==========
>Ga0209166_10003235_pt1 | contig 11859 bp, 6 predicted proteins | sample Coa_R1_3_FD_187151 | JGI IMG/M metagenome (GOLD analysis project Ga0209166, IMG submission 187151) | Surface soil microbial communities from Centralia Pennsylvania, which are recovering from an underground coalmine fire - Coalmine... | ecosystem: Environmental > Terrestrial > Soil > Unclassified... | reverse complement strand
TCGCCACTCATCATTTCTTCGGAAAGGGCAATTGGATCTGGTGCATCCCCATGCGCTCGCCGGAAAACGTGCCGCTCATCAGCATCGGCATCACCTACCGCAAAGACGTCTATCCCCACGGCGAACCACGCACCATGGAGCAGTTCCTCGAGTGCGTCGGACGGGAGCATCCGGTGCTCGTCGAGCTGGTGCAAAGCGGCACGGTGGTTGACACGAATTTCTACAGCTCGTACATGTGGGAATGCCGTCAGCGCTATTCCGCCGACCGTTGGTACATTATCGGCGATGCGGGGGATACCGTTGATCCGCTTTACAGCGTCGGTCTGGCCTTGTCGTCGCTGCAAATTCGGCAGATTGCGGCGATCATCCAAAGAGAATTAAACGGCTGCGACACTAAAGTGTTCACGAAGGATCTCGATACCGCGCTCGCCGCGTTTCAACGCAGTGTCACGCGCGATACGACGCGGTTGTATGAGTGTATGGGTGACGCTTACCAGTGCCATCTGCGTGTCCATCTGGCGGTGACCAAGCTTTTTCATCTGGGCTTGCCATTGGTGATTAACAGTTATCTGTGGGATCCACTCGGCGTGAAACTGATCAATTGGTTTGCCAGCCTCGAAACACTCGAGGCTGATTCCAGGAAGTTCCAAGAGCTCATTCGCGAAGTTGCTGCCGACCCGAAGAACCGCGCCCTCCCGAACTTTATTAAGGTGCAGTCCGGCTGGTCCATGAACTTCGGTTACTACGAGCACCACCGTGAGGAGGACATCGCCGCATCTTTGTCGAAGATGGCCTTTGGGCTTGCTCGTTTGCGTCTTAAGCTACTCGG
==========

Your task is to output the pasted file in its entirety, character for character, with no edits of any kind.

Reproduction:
>Ga0209166_10003235_pt1 | contig 11859 bp, 6 predicted proteins | sample Coa_R1_3_FD_187151 | JGI IMG/M metagenome (GOLD analysis project Ga0209166, IMG submission 187151) | Surface soil microbial communities from Centralia Pennsylvania, which are recovering from an underground coalmine fire - Coalmine... | ecosystem: Environmental > Terrestrial > Soil > Unclassified... | reverse complement strand
TCGCCACTCATCATTTCTTCGGAAAGGGCAATTGGATCTGGTGCATCCCCATGCGCTCGCCGGAAAACGTGCCGCTCATCAGCATCGGCATCACCTACCGCAAAGACGTCTATCCCCACGGCGAACCACGCACCATGGAGCAGTTCCTCGAGTGCGTCGGACGGGAGCATCCGGTGCTCGTCGAGCTGGTGCAAAGCGGCACGGTGGTTGACACGAATTTCTACAGCTCGTACATGTGGGAATGCCGTCAGCGCTATTCCGCCGACCGTTGGTACATTATCGGCGATGCGGGGGATACCGTTGATCCGCTTTACAGCGTCGGTCTGGCCTTGTCGTCGCTGCAAATTCGGCAGATTGCGGCGATCATCCAAAGAGAATTAAACGGCTGCGACACTAAAGTGTTCACGAAGGATCTCGATACCGCGCTCGCCGCGTTTCAACGCAGTGTCACGCGCGATACGACGCGGTTGTATGAGTGTATGGGTGACGCTTACCAGTGCCATCTGCGTGTCCATCTGGCGGTGACCAAGCTTTTTCATCTGGGCTTGCCATTGGTGATTAACAGTTATCTGTGGGATCCACTCGGCGTGAAACTGATCAATTGGTTTGCCAGCCTCGAAACACTCGAGGCTGATTCCAGGAAGTTCCAAGAGCTCATTCGCGAAGTTGCTGCCGACCCGAAGAACCGCGCCCTCCCGAACTTTATTAAGGTGCAGTCCGGCTGGTCCATGAACTTCGGTTACTACGAGCACCACCGTGAGGAGGACATCGCCGCATCTTTGTCGAAGATGGCCTTTGGGCTTGCTCGTTTGCGTCTTAAGCTACTCGG